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Post Midterm Patho > Brain Injury > Flashcards

Flashcards in Brain Injury Deck (24):
1

What is "Brain Injury?"

increased intercranial volume and pressure

2

The cranium contains 3 compartments.
What are they? What percentage does each take up?
Are they fixed or do they fluctuate?

1. Brain tissue (80%), fixed
2. Blood (10%), fluctuates
3. CSF (10%), fluctuates

3

The 3 contents in the cranium make up what pressure?

ICP

4

What should the ICP be?

5-15 mmHG

5

Define CPP: what should its range be?

Cerebral Perfusion Pressure (blood flow to the brain)
(70-100 mmHG)

6

What is the equation for CPP?

CPP = MAPP - ICP

7

What is the equation for MAP?

Systolic + Diastolic x 2
__________________
3

8

What happens if the CCP is less than 40?

Brain ischemia and can lead to brain infarction

9

The patho of Brain injury involves munro kellies hypothesis: what is her hypothesis?

Physiologic minor fluctuations between the 3 compartments when they are compensating for eachother

10

When trauma occurs, this is NOT a normal physiologic proccess, but what is occuring in the compartments of the cranium?

Fluctuation of 1 or more of the 3 compartments, causing an increase of ICP

11

What is often associated with trauma causing the fluctuation between the 3 compartments?

Proliferation of a lesion (tumor or hemmorhage)

12

Is the skull expandable?

NO dummy.

13

When the 3 compartments are fluctating, they follow a pattern of compliance.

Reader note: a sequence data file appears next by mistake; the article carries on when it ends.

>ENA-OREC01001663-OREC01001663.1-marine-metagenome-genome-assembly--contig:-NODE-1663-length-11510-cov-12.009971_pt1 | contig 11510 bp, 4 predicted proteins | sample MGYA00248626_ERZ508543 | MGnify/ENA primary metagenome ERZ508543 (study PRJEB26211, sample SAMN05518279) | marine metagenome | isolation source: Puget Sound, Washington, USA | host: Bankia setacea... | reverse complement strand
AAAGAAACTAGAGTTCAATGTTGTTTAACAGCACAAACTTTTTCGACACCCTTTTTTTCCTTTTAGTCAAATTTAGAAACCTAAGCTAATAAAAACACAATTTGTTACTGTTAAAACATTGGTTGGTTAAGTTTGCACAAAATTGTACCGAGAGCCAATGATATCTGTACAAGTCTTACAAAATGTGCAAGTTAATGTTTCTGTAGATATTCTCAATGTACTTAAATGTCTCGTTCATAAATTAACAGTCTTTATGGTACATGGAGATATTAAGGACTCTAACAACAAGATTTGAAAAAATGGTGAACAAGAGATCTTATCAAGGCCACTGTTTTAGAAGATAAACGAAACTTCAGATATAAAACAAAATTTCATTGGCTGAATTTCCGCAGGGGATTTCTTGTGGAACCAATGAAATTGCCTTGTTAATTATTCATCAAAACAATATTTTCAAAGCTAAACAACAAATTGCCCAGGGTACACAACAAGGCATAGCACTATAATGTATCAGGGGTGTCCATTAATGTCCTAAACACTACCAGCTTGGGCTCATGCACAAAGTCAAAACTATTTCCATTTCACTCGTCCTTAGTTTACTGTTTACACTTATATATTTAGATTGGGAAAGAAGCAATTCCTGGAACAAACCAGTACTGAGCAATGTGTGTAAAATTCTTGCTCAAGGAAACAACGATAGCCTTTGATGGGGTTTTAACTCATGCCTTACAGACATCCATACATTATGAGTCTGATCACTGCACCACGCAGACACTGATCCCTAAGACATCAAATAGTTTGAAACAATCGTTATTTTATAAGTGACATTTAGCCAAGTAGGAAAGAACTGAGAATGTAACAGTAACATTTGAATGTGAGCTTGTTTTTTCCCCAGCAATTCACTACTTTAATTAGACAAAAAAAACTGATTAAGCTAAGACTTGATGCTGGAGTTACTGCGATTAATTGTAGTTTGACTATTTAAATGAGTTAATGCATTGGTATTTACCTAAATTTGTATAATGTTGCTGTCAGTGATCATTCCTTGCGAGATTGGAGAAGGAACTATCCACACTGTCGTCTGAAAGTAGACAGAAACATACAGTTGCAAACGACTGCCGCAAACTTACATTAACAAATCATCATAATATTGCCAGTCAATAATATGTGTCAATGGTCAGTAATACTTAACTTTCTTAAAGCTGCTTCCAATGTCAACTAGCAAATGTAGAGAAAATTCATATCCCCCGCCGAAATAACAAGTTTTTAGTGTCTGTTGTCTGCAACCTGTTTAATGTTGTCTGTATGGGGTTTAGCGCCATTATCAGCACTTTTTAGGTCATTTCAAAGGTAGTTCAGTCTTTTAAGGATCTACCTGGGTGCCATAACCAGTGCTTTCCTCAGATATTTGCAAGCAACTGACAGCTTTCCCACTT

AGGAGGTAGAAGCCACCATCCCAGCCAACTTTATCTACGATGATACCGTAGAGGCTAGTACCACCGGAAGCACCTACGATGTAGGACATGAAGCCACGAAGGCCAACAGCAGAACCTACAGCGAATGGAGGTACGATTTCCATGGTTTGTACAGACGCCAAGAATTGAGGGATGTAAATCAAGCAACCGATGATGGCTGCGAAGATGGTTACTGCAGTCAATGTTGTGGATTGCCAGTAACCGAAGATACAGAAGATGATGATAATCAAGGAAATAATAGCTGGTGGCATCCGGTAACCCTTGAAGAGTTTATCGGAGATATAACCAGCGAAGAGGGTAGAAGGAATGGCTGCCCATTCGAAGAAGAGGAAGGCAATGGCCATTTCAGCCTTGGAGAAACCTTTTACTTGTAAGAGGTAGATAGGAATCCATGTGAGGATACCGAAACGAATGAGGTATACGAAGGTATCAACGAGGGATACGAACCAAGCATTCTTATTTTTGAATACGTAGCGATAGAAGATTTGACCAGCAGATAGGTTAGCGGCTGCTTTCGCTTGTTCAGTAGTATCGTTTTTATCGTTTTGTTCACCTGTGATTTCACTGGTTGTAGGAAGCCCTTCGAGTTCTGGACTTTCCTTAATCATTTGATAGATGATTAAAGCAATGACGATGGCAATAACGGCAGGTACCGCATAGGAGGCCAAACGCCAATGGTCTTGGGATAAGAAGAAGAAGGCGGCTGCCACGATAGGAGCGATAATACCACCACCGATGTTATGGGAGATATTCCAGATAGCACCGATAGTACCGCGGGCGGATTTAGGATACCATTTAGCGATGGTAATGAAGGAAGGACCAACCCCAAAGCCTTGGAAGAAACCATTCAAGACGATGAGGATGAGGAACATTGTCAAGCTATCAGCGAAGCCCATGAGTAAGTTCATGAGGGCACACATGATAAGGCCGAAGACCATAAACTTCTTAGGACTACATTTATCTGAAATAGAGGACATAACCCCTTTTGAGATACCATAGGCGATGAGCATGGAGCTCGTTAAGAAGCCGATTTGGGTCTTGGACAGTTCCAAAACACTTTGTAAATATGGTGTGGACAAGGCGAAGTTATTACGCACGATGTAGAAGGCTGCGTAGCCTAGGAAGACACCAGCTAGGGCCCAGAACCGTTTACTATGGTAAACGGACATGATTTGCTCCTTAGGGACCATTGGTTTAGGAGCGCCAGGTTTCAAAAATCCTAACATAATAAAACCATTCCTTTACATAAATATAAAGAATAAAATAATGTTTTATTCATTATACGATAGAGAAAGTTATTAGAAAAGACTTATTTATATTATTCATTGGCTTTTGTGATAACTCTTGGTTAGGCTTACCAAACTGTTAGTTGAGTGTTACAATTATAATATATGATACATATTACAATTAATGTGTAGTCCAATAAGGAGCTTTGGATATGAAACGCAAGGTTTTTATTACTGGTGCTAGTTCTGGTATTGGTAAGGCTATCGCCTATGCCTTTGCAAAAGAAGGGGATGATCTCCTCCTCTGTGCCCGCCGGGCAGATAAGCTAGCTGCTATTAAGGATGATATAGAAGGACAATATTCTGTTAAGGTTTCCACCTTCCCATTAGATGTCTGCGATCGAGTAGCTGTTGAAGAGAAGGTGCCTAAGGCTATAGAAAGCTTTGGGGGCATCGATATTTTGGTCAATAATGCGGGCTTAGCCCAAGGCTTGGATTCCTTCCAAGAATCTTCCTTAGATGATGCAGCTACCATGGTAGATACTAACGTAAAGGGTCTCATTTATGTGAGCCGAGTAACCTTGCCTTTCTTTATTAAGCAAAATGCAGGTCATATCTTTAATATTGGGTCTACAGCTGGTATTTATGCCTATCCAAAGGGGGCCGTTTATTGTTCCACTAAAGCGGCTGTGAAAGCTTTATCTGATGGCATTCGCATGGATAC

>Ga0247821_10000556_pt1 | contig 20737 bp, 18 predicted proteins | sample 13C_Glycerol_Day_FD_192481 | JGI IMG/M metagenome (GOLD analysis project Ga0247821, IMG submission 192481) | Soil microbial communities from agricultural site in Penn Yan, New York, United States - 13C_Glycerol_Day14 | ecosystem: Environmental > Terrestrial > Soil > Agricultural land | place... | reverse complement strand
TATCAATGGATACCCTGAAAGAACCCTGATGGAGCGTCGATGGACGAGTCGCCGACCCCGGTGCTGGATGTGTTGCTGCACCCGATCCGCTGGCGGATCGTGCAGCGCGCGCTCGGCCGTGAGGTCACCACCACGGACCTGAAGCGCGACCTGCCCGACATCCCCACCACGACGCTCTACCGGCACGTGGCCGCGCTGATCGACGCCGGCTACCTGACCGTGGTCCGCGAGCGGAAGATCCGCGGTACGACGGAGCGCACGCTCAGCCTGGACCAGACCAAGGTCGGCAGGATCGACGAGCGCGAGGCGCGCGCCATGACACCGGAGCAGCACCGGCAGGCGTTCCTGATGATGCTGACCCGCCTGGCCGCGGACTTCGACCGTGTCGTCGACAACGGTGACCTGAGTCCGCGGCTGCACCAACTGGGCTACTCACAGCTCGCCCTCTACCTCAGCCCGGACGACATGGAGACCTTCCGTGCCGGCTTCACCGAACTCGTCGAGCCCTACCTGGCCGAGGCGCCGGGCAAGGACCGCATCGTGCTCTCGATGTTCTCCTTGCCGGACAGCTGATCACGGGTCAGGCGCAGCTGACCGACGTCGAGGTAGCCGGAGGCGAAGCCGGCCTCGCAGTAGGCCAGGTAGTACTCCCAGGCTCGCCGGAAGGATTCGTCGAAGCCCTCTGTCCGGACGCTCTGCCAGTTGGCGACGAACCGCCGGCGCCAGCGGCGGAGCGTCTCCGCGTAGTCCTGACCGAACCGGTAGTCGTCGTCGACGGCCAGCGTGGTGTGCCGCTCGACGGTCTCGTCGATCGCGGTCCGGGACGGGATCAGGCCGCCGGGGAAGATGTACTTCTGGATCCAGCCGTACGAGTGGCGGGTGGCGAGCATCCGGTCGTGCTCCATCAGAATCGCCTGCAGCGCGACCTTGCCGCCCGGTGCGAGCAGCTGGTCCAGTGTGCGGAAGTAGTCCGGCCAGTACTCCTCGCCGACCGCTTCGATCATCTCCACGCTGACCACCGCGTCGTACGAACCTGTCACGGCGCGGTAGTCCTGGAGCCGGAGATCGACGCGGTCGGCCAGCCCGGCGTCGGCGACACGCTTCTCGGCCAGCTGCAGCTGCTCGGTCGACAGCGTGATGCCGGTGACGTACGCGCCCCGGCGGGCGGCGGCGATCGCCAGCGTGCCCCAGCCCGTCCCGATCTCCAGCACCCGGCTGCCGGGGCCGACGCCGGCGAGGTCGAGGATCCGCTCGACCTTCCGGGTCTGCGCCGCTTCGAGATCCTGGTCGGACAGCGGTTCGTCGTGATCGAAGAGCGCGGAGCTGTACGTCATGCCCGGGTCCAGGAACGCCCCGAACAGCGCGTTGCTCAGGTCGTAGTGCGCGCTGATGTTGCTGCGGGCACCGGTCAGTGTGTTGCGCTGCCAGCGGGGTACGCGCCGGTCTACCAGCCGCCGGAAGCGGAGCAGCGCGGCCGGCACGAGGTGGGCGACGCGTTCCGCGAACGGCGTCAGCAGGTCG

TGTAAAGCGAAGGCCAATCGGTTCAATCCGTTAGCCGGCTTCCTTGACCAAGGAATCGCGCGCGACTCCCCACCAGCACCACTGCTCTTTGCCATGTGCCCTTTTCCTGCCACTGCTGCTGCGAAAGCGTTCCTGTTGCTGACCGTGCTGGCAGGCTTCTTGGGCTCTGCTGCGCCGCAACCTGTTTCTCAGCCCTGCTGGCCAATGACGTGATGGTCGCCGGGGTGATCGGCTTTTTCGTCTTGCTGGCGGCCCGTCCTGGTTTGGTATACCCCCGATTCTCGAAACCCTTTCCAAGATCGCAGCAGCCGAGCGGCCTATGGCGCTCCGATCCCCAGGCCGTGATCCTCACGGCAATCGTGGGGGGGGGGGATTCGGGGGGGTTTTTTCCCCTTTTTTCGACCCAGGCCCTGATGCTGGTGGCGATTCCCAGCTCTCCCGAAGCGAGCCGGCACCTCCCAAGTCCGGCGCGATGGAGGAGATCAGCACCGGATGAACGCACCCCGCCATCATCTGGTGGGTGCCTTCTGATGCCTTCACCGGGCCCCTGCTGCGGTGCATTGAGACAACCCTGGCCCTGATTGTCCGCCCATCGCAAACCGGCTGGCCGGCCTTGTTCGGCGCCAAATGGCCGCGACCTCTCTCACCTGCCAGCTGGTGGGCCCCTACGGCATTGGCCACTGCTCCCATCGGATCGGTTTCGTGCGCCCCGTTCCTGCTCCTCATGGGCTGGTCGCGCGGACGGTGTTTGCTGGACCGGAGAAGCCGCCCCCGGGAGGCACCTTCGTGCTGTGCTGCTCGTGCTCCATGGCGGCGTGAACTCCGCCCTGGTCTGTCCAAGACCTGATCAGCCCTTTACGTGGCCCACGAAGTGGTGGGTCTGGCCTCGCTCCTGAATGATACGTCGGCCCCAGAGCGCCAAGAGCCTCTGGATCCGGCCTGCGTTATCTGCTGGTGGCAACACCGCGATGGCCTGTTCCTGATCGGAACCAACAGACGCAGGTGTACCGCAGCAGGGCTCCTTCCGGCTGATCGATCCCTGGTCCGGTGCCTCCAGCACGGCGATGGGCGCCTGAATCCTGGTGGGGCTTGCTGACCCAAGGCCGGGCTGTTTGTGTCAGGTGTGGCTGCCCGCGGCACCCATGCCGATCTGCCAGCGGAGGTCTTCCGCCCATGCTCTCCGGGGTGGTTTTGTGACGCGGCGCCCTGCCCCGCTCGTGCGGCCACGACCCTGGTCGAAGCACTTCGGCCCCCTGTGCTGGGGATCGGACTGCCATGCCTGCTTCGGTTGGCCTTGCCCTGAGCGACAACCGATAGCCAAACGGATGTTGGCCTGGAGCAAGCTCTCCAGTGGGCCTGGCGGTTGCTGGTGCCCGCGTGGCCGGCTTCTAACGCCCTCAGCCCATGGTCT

What is it?
1.
2.
3.

1. 1st compliance = displacement and or reabsorment of CSF
2. 2nd compliance = reduced blood flow (aiming to decrease ICP, but leads to problems with hypoxia)
3. Compression or displacement of the brain (DEATH!)

14

Cushings Reflex:
1. What is this in resposne to?
2. Latter response to what?
3. What happens to the MAP?
4. What is the Cushing's Triad?
1.
2.
3.

1. Ischemia
2. Latter response to increased ICP
3. MAP goes up to 270
4. 1. Widening pulse pressure (OR HTN)
2. Reflex bradycardia
3. Ireggular breathing

15

Why does the MAP (aka BP) increase so much?

Trying to increase pressure to be able to overcome the pressure in order to be able to reach the brain, but it is unable to do so.

16

Why does reflex bradycardia occur?

Reflex to the increased ICP

17

Hemorrhage and Hematomas: what is the way that they form?

Vascular damage --> Hemorrhage --> Hematoma

18

What is a hematoma?

Solid swelling of clotting blood

19

Hematomas cause..
1. Loss of function where?
2. Which leads to loss of function where?

1. Loss of neural function (affeced area)
2. Loss of function at targeted area

20

Hematomas are based on what?

What are the 3 we look at?

Location.

1. Intracerebral hematoma
2. Subdural Hematoma
3. Epidural Hematoma

21

Intracerebral Hematoma:
1. Where is it?
2. Where is this putting pressure on?

1. In the brain tissue itself
2. Putting pressure outward to soft tissue surrounding

22

Subdural Hematoma:
1. Where is it?
2. What is it putting pressure on?
3. This hematoma involves an encapsulated mass, explain the proccess of this.

1. Between dura matter and arachnoid matter
2. Putting pressure on the soft tissue of the brain
3. Encapsulated mass --> lysis --> increased concentration --> fluid efflux from surrounding cells into the hematoma

23

Epidural Hematoma:
1. Where is it?
2. What is it putting pressure on?
3. What is the main artery affected here?
4. This is the most common hematoma with what time of injury or fracture?
5. Is this hematoma the most superficial, or the most deep?

1. Between dura matter and skull
2. On the brain tissue
3. Middle meningial artery
4. Head fracture or injury
5. Most superficial of the hematomas

24

When do hematomas typically present? (at what age?) d/t what?

past age 50, d/t weakening of the vessel wall.